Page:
St. Kilda, Australia (suburb of Melbourne)

Palais Theatre

August 18, 2014

[Raghava], [Jonathan Feldman], [Nick Miller], [Peter Elliott]

Review by Raghava

With the set list staying the same for the last little while and the many good 
words already written about the recent performances, easiest to echo these 
all and say that Bob and band were in fine form yet again with few surprises 
other than a couple of typical Bob quirks in phrasing, and subtle improv by 
the band, at unexpected moments. It was otherwise a closely timed show 
with the gong starting exactly at 8pm and lights down, and things into swing. 
I got to St Kilda early to go for a stroll and grab some dinner and watch folk. 
The band pulled up in a couple of vans, and a small straggle of Bob heads 
were already hovering in the drizzly early evening, as I strolled from the 
carpark past the theatre.  Paused to watch Tony, Charlie and the others 
quickly head into the back entrance under the watchful eye of security. No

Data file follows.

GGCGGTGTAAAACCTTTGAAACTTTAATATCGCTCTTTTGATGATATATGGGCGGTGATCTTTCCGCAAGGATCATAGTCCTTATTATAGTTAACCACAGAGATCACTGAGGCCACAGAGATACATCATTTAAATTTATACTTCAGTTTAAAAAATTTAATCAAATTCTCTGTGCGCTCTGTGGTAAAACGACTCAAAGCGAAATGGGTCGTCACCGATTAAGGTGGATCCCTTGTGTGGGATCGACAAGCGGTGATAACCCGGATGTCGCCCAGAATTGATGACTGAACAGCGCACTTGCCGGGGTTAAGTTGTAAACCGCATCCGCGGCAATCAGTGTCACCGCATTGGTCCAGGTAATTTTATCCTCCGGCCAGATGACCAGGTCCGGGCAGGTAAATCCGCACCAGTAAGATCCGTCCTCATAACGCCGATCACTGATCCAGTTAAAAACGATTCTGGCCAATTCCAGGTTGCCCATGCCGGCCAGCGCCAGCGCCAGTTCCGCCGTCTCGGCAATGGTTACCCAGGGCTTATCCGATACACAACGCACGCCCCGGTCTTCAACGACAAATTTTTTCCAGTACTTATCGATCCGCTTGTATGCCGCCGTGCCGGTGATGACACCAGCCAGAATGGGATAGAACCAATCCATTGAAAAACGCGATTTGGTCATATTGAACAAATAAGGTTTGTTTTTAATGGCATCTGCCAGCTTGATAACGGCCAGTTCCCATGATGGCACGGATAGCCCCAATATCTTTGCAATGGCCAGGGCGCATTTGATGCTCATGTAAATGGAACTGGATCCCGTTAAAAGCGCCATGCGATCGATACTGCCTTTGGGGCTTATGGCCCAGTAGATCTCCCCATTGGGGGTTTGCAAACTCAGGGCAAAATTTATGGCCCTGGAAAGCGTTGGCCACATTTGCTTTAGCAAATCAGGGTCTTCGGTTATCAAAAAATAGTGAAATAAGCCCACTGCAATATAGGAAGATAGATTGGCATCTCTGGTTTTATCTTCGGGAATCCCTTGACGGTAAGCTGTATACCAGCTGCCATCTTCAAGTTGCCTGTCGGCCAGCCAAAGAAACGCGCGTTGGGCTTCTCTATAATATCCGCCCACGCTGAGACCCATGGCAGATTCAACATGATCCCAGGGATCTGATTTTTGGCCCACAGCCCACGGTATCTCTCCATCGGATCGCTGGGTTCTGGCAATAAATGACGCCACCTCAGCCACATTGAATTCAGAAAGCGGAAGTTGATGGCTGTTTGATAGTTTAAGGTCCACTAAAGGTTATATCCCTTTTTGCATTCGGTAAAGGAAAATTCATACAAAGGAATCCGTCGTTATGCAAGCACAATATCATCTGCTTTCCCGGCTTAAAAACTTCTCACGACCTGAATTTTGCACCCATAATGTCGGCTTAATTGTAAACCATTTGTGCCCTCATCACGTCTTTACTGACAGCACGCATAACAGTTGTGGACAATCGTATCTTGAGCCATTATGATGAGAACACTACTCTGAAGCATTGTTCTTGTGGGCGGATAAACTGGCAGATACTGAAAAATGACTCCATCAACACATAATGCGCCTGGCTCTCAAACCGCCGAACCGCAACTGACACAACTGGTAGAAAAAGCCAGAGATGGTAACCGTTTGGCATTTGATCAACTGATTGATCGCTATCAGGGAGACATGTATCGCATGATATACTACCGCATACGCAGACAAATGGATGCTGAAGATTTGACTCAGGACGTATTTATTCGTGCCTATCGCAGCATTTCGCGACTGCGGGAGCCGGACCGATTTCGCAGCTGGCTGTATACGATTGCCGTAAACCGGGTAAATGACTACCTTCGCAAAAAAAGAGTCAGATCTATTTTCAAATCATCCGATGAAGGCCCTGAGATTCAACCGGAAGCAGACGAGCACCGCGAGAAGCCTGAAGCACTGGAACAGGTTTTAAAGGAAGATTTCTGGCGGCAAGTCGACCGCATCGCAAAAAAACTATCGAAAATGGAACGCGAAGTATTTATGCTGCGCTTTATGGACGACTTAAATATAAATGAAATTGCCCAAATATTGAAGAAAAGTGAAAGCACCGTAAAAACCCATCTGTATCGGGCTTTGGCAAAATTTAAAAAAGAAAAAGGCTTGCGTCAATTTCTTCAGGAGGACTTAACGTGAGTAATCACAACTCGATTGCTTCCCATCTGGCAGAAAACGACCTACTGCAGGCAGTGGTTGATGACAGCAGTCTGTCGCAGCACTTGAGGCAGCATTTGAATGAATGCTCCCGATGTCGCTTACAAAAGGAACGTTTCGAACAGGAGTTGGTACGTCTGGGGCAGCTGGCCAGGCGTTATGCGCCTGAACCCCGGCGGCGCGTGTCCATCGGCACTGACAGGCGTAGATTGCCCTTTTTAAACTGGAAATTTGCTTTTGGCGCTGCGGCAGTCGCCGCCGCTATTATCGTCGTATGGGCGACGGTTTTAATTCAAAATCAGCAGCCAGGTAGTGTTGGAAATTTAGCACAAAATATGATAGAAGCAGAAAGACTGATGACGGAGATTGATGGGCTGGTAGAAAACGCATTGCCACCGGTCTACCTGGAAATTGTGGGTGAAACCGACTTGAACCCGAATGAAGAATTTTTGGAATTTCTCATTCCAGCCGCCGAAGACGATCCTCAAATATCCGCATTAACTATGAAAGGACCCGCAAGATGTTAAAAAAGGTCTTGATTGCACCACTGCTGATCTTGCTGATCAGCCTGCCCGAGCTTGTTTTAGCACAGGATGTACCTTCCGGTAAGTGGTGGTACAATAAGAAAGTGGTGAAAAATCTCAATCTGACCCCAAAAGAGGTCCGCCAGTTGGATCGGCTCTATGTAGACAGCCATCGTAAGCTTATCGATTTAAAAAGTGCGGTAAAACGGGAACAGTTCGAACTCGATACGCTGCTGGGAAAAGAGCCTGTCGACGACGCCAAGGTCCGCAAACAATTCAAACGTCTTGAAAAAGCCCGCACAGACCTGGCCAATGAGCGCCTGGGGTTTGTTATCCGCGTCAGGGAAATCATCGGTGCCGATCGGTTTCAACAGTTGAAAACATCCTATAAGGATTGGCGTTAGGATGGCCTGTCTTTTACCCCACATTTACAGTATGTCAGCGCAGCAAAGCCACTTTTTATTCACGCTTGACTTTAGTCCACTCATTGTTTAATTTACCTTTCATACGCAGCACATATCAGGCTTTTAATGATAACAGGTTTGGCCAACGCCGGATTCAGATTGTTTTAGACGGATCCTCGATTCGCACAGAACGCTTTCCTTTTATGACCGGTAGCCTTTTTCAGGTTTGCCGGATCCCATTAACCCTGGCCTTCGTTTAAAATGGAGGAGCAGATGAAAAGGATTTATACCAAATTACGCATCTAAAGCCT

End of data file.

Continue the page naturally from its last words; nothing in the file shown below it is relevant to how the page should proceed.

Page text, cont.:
Bob in sight.  How many times have they done this?  Which country, which 
city is it tonight?  There early for sound check. For those who may be 
travelling from out of town (or suburb) for the next couple of shows - make 
sure to take the opportunity to walk around the neighbourhood before or 
after.  Good coffee and pastries - and the burger and beer that I had were 
a good start to the night (and it wasn't from where they were offering 
free beer for Bob ticket holders!!).   The smaller venue made for a relaxed 
gathering outside waiting for the doors to open. Anticipating the familiar set 
list and sound, I settled down and found myself simply enjoying the way the 
show was put together and in particular the golden lighting that perfectly 
suited the Palais interior, but which was also sequenced to stunning effect 
particularly during High Water and the highly focussed start to Long and 
Wasted Years.  Had many in the audience reaching for their phones several 
times through the show.  Nice to see a few families present, and the couple 
of young teens in front of me who were completely getting into the show.


Review by Jonathan Feldman

So many people criticise Bob for not talking to the audience enough -
tonight at the Palais he spoke for 2 hours. He spoke and we, his audience,
listened and responded. He spoke of love, of misfortune, of sadness and of

Particular highlights were a captivating rendition of Workingman's Blues
#2, Simple Twist of Fate, Spirit ont he Water and best of all for the
night was an energetic, yet tidy Long and Wasted Years.

The last few times I have been to see Bob I feared that he may have been